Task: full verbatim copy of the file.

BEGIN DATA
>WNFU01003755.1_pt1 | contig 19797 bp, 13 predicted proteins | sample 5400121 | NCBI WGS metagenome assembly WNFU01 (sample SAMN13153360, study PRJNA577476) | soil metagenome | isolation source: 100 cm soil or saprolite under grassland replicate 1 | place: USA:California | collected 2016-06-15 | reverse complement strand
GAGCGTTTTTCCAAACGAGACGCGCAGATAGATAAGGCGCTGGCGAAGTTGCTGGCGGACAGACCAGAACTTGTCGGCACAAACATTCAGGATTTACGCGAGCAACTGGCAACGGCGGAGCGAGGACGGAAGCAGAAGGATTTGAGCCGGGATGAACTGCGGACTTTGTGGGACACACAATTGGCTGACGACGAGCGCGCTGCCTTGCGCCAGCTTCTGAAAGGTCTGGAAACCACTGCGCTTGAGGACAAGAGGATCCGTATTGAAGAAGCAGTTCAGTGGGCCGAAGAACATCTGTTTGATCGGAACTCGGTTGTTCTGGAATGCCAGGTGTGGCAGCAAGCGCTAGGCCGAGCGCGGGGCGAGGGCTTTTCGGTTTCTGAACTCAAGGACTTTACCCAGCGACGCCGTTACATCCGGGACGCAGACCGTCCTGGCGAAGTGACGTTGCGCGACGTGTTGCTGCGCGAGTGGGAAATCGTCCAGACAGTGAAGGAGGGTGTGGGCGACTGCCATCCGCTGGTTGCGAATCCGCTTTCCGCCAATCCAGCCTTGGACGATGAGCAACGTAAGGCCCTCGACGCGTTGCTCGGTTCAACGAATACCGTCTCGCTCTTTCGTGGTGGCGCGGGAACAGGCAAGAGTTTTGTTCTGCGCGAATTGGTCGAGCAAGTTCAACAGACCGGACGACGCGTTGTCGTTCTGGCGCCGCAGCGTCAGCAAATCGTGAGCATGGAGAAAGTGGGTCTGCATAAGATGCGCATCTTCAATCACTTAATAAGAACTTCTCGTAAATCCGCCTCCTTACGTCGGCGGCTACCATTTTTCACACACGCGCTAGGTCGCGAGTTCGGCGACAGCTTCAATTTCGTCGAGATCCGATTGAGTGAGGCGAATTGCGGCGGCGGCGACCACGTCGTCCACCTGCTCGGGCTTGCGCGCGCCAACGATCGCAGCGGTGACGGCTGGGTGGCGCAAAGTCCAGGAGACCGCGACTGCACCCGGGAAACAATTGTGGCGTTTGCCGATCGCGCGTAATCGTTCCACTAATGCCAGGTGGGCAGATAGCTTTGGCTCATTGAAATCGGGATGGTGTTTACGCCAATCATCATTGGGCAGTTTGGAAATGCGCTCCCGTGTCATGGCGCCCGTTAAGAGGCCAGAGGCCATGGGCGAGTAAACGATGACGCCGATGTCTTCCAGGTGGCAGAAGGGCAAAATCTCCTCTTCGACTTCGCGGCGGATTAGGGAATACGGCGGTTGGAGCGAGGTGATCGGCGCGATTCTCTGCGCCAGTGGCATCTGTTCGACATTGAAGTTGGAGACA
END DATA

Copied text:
>WNFU01003755.1_pt1 | contig 19797 bp, 13 predicted proteins | sample 5400121 | NCBI WGS metagenome assembly WNFU01 (sample SAMN13153360, study PRJNA577476) | soil metagenome | isolation source: 100 cm soil or saprolite under grassland replicate 1 | place: USA:California | collected 2016-06-15 | reverse complement strand
GAGCGTTTTTCCAAACGAGACGCGCAGATAGATAAGGCGCTGGCGAAGTTGCTGGCGGACAGACCAGAACTTGTCGGCACAAACATTCAGGATTTACGCGAGCAACTGGCAACGGCGGAGCGAGGACGGAAGCAGAAGGATTTGAGCCGGGATGAACTGCGGACTTTGTGGGACACACAATTGGCTGACGACGAGCGCGCTGCCTTGCGCCAGCTTCTGAAAGGTCTGGAAACCACTGCGCTTGAGGACAAGAGGATCCGTATTGAAGAAGCAGTTCAGTGGGCCGAAGAACATCTGTTTGATCGGAACTCGGTTGTTCTGGAATGCCAGGTGTGGCAGCAAGCGCTAGGCCGAGCGCGGGGCGAGGGCTTTTCGGTTTCTGAACTCAAGGACTTTACCCAGCGACGCCGTTACATCCGGGACGCAGACCGTCCTGGCGAAGTGACGTTGCGCGACGTGTTGCTGCGCGAGTGGGAAATCGTCCAGACAGTGAAGGAGGGTGTGGGCGACTGCCATCCGCTGGTTGCGAATCCGCTTTCCGCCAATCCAGCCTTGGACGATGAGCAACGTAAGGCCCTCGACGCGTTGCTCGGTTCAACGAATACCGTCTCGCTCTTTCGTGGTGGCGCGGGAACAGGCAAGAGTTTTGTTCTGCGCGAATTGGTCGAGCAAGTTCAACAGACCGGACGACGCGTTGTCGTTCTGGCGCCGCAGCGTCAGCAAATCGTGAGCATGGAGAAAGTGGGTCTGCATAAGATGCGCATCTTCAATCACTTAATAAGAACTTCTCGTAAATCCGCCTCCTTACGTCGGCGGCTACCATTTTTCACACACGCGCTAGGTCGCGAGTTCGGCGACAGCTTCAATTTCGTCGAGATCCGATTGAGTGAGGCGAATTGCGGCGGCGGCGACCACGTCGTCCACCTGCTCGGGCTTGCGCGCGCCAACGATCGCAGCGGTGACGGCTGGGTGGCGCAAAGTCCAGGAGACCGCGACTGCACCCGGGAAACAATTGTGGCGTTTGCCGATCGCGCGTAATCGTTCCACTAATGCCAGGTGGGCAGATAGCTTTGGCTCATTGAAATCGGGATGGTGTTTACGCCAATCATCATTGGGCAGTTTGGAAATGCGCTCCCGTGTCATGGCGCCCGTTAAGAGGCCAGAGGCCATGGGCGAGTAAACGATGACGCCGATGTCTTCCAGGTGGCAGAAGGGCAAAATCTCCTCTTCGACTTCGCGGCGGATTAGGGAATACGGCGGTTGGAGCGAGGTGATCGGCGCGATTCTCTGCGCCAGTGGCATCTGTTCGACATTGAAGTTGGAGACA